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5 of 5 people found the following review helpful
4.0 out of 5 stars More "Crime and Punishmant" ! 1 April 2009
Format:Paperback
St. Petersburg 1866. Part buried in a local park is the snow covered body of a dwarf; nearby in a birch tree hangs another body, large and bearded, possibly the criminal perpetrator. On the first body are found a set of obscene playing cards, on the other the axe of the title.
From the outset the examining magistrate Porfiry Petrovich is suspicious of the murder/suicide theory. This character has been "borrowed" from Dostoevsky's CRIME AND PUNISHMENT one year earlier and THE GENTLE AXE offers echoes of that Russian classic. Also Porfiry is a fan of the work of Gogol, an actor recites from Gogol's THE GOVERNMENT INSPECTOR and souls seem to be available for barter (cf. Gorky's DEAD SOULS).
It is the exploration of the atmosphere and life of urban Russia in the C19 that most distinguishes this historical crime novel. Morris moves Porfiry easily and confidently through the various levels of society, as he encounters women of the night, actors, street urchins, publishers, impoverished students, policemen, local officials and even a prince .
The result is a novel that draws on old and new generic features. It is a police procedural describing Porfiry's relationship with superiors and with "junior" colleagues, as well as the medical examiner. But it has a high body count and does not flinch from the blood and gore of crime scenes. Morris writes with flair and precision. This highly successful novel augurs well for the series.
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3.0 out of 5 stars Wordy 2 May 2013
Format:Kindle Edition|Verified Purchase
This is a cleverly plotted book but unfortunately I didn't enjoy it. I found the writing opaque and a bit convoluted so I never felt that I got to know any of the characters. I wanted to know how the plot ended but I found myself continually checking how far it was to the end and wondering if I could put up with the prose to get there. I assume that the writing is in the style of Dostoevsky whom I haven't read (and if it is won't be any time soon) so it will suit some readers, just not me.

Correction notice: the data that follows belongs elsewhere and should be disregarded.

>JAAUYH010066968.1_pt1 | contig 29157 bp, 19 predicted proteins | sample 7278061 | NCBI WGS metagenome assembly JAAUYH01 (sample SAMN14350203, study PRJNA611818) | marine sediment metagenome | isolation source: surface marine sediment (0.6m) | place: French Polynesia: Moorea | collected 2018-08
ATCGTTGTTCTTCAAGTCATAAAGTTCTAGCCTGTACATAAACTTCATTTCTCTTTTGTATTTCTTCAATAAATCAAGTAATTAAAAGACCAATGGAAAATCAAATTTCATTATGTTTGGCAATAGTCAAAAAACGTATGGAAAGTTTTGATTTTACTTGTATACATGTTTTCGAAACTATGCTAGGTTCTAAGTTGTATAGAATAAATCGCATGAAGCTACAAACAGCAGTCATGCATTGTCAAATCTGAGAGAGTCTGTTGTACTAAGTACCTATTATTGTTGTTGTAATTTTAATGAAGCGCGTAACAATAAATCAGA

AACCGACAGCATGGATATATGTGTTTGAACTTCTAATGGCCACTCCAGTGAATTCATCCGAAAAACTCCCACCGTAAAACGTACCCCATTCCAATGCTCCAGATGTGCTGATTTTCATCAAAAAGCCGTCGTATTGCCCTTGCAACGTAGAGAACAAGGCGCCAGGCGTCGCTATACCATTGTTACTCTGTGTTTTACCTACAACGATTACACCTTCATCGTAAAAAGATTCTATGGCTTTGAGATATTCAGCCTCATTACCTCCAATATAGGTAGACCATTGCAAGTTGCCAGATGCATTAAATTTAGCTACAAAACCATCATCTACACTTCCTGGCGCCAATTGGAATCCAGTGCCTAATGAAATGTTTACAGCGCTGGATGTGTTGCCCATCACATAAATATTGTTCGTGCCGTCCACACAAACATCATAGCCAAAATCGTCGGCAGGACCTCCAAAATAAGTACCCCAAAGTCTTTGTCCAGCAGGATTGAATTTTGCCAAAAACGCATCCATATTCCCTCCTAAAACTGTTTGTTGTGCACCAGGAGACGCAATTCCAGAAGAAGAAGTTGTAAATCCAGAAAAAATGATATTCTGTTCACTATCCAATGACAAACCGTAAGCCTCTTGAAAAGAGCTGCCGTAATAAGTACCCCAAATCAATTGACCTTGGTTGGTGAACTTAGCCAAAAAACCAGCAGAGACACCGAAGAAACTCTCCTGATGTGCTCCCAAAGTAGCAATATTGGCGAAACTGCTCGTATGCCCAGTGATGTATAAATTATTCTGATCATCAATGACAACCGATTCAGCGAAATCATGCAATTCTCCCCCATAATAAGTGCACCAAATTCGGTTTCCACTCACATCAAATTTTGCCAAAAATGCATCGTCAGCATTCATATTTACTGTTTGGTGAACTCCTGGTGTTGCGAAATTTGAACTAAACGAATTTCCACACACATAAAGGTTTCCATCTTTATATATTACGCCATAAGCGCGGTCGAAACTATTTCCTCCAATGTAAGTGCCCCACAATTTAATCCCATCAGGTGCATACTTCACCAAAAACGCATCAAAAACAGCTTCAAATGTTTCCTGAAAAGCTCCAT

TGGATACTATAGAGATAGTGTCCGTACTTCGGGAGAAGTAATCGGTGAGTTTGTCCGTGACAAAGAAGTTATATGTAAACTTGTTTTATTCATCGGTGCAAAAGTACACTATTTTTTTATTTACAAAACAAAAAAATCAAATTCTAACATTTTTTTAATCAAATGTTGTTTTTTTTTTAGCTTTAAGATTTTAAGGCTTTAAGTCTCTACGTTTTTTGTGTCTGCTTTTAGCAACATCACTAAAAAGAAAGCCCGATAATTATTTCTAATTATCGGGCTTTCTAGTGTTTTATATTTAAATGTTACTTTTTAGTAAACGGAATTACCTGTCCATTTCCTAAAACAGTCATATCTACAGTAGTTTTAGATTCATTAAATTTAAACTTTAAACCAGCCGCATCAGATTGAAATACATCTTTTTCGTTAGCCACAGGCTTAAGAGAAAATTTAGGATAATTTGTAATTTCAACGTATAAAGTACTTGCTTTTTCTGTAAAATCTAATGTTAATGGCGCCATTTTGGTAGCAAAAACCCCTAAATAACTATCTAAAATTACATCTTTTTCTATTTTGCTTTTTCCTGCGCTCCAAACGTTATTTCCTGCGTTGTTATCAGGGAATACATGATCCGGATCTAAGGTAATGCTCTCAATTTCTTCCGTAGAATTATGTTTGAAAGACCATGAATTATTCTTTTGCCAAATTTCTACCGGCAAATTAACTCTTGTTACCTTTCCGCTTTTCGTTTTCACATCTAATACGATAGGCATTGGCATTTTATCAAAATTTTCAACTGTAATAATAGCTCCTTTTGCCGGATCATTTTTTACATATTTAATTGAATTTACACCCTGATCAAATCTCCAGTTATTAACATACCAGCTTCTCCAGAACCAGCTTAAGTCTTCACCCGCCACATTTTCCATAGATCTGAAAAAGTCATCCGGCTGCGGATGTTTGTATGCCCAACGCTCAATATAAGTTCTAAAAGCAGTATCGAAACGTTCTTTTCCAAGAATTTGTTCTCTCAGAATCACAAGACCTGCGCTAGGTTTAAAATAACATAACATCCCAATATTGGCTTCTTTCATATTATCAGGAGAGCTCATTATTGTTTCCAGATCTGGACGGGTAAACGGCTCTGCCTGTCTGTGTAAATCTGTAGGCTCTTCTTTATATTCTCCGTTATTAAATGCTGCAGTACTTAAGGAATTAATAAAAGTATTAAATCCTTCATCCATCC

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4.0 out of 5 stars Punishing Crimes 24 Nov 2012
By The Emperor TOP 1000 REVIEWER
Format:Kindle Edition|Verified Purchase
This does a very good job in capturing the flavour of Crime and Punishment.

It did seem authentically Russian and of its time.

I thought that it was very well written and there were even some amusing moments.
The crime elements are quite well done and there is a genuine mystery to it. There were plenty of interesting characters and I thought that the dialogue was very impressive.

It is slightly grim and depressing at times but thankfully it isn't over the top.
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Format:Paperback
It is December 1866, and two bodies have been discovered in St Petersburg's Petrovsky Park. It looks as though a dwarf has been killed with an axe and stuffed in a suitcase, and that his murderer, in a fit of remorse, has hanged himself from a nearby tree. At least that's how it seems to the old woman who finds the bodies (along with 6,000 roubles and a pack of pornographic playing cards), and to just about everyone else.

The investigating magistrate, however, is not so sure. He is no ordinary investigator, his most famous case having been that of the double murder committed by Raskolnikov, the student anti-hero of Dostoyevsky's Crime and Punishment. His name is Porfiry Petrovich, and R.N. Morris has brilliantly appropriated him to serve as the central character of A Gentle Axe. Eighteen months on from the Raskolnikov case and still haunted by it, he looks just the same - portly and affable, but with a knack of knocking his interviewees off balance by the frequent blinking of his strikingly fair eyelashes, `blond to the point of transparency'.

Morris's recreation of the seamy side of 19th-century St Petersburg is remarkably vivid and convincing - the forbidding tenements, ominous stairwells and dank courtyards so familiar to Dostoyevsky and his readers, which serve as a backdrop to a cast of idiosyncratic characters. Most of them have secrets to hide, ranging from homosexuality (punishable at the time by exile and hard labour), through blackmail to pederasty. Morris's story-telling technique also owes something to another St Petersburg writer, Nikolai Gogol, particularly in his focus on the 19th-century Russian obsession with rank. Should one even bother to investigate a crime whose victims were of such inferior rank?